Reading in March

This month I’™ll be reading a selection of Robert Frost’™s poems. I don’™t read a lot of poetry but Frost is one of my favourite poets. I think that poetry is really better if you listen, rather than read it, or recite it out loud. Most memorably, some years ago I went to a poetry reading by Seamus Heaney who not only read his own poems but also some of Frost’™s. I know some of the poems in this selection but would like to memorise some more as part of the Celebrate the Author Challenge, Frost’™s birthday was 26 March.

I’™m part way into Half of a Yellow Sun by Chimamanda Adichie, set in Nigeria in the 1960s and have just started to read Dante’™s Divine Comedy. I would also like to read The Innocent Man by John Grisham. This is a move away from Grisham’™s usual fiction into non-fiction about the wrongful conviction of Ron Williamson. I really should have started to read Daniel Isn’™t Talking by Marti Leimbach, as it’™s the next book up for discussion at my local reading group (next Wednesday). This is a novel about an autistic child based on the author’™s experiences with her son. I think it may be a bit challenging, I know very little about autism.

Ambitiously, I’™d also like to start reading these books – Victor Hugo’s Les Miserables, D H Lawrence’s Selected Stories and Barbara Euphan Todd’s Miss Ranskill Comes Home. They’™re all library books. I just hope I’™ll be able to renew them! It would be good to have an extra brain and another pair of eyes, or only need to sleep every other night and then I’™d stand more chance of reading all the books I’™d love to read.

Red Pepper Soup

I enjoy making and eating (or is it drinking?) soup. This is one of my favourites. It’s very easy and quick to make and very tasty too.

My recipe is one I’ve adapted from The Soup Bible.The Soup Bible is a beautifully illustrated book, packed with over 200 recipes from all around the world. I’d never have thought of making soup from red peppers before.

For 2 servings

1 onion, chopped
2 red peppers, seeded and chopped. I use the long thin pointy ones that are mild and sweet – not at all hot.
Olive oil
1 garlic clove, crushed
1 ½ tablespoons tomato purée
1 pint vegetable stock
Juice of one lime
Salt and freshly ground black pepper

Heat a little olive oil in a saucepan and soften the onion and peppers.
Add the garlic, tomato purée salt & pepper and stock.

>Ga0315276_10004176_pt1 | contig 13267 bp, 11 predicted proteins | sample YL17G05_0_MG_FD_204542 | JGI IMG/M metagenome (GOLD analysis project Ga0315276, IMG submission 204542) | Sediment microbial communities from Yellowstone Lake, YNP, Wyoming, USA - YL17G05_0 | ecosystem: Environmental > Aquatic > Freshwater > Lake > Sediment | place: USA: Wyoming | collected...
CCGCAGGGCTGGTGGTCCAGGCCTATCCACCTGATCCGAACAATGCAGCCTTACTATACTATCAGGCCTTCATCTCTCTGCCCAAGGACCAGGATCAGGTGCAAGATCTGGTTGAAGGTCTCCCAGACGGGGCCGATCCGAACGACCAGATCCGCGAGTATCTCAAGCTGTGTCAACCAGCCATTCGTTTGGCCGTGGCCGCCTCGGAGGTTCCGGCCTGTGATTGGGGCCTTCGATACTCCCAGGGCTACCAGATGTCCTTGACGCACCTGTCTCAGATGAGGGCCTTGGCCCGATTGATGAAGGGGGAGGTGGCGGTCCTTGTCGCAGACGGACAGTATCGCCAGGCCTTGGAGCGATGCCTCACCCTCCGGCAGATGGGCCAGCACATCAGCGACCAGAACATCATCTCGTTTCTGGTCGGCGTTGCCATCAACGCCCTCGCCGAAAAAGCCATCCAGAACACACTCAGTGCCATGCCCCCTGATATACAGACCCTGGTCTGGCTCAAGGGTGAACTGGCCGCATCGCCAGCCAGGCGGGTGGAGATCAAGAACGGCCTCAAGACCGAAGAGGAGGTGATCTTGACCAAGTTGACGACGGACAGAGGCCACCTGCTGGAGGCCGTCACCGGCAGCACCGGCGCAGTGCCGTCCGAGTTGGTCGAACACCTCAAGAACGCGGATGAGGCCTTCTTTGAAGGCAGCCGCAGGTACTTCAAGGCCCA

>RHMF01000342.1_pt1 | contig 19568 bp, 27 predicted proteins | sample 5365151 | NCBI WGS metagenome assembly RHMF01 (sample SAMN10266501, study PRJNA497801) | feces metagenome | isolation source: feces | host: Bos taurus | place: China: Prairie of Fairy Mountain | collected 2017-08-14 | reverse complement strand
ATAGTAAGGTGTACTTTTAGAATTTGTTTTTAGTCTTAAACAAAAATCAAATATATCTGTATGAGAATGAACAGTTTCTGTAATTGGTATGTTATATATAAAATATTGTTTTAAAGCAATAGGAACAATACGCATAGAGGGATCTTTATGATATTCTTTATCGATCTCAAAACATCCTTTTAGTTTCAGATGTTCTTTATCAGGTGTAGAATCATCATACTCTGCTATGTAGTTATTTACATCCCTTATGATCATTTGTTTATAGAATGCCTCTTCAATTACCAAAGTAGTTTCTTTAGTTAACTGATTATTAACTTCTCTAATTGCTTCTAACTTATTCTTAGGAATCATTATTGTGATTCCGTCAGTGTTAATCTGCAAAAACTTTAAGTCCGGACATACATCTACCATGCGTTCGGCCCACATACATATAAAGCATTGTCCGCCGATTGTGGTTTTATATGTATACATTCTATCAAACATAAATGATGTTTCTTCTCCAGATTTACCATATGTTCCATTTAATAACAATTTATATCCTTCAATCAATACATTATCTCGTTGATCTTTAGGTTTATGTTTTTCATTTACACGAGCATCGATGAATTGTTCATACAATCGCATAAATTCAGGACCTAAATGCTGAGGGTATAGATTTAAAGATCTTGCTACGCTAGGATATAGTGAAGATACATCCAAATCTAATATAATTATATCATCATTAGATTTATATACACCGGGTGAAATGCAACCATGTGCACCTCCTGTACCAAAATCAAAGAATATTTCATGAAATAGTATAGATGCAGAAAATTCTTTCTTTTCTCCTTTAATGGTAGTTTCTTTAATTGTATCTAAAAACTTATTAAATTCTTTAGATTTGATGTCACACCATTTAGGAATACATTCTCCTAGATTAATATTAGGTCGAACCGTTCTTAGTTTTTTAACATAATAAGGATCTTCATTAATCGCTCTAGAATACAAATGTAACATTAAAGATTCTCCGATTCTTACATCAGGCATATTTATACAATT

Bring to the boil and then simmer, covered for about 10 minutes.
Cool slightly and then purée ‘“ I use a hand blender
Add the lime juice. Reheat.

The original recipe includes 1 small red chilli, sliced, but I like it without. Together with some wholemeal bread (I make it in a breadmaker) this makes a filling lunch.

“It is impossible to read too much” – Virginia Woolf

Catching up with books I read in January and February

We’re already into March and I still haven’t got round to writing about all the books I’ve read so far. I’ve read 16 books in total. Looking back at 2007 I’d also read 16 books and that was when I was when I had a full-time job, so being retired hasn’t resulted in more time to read books!

These are the books I haven’t written about:

The Man in the Picture: a Ghost Story, Susan Hill
This was a Christmas present. It’s a small book – in size and in length and I read it very quickly at the beginning of January. It starts with great promise of a sinister ghost story, set partly in Cambridge and partly in Venice. The narrator is having a meal with his old college professor one bitterly cold January evening, listening to a strange tale of a Venetian painting, of death and damnation. It’s really a novella and I was a bit disappointed that it was so short and although there is a good build up of atmosphere – dark places, a mysterious isolated country house and panic and terror in Venice – it didn’t send shivers down my spine.

I Capture the Castle, Dodie Smith
I don’t think I can do justice to this beautiful book in just a few words. Cassandra Mortmain is the narrator. She lives in a tumbledown castle miles from anywhere, with her family. There is her beautiful older sister, Rose, her once glamorous stepmother Topaz, her little brother Thomas and her eccentric father, who once wrote a novel. I love the opening of the book: ‘I write this sitting in the kitchen sink. That is, my feet are in it; the rest of me is on the draining board, which I have padded with our dog’s blanket and the tea-cosy.’

It’s written in such a seemingly simple style, but it captures so well the innocence and naivety of youth and hope for the future. It’s just, well, so English. I first read it as a teenager and it didn’t fail to live up to my memories of it. Definitely a book to re-read.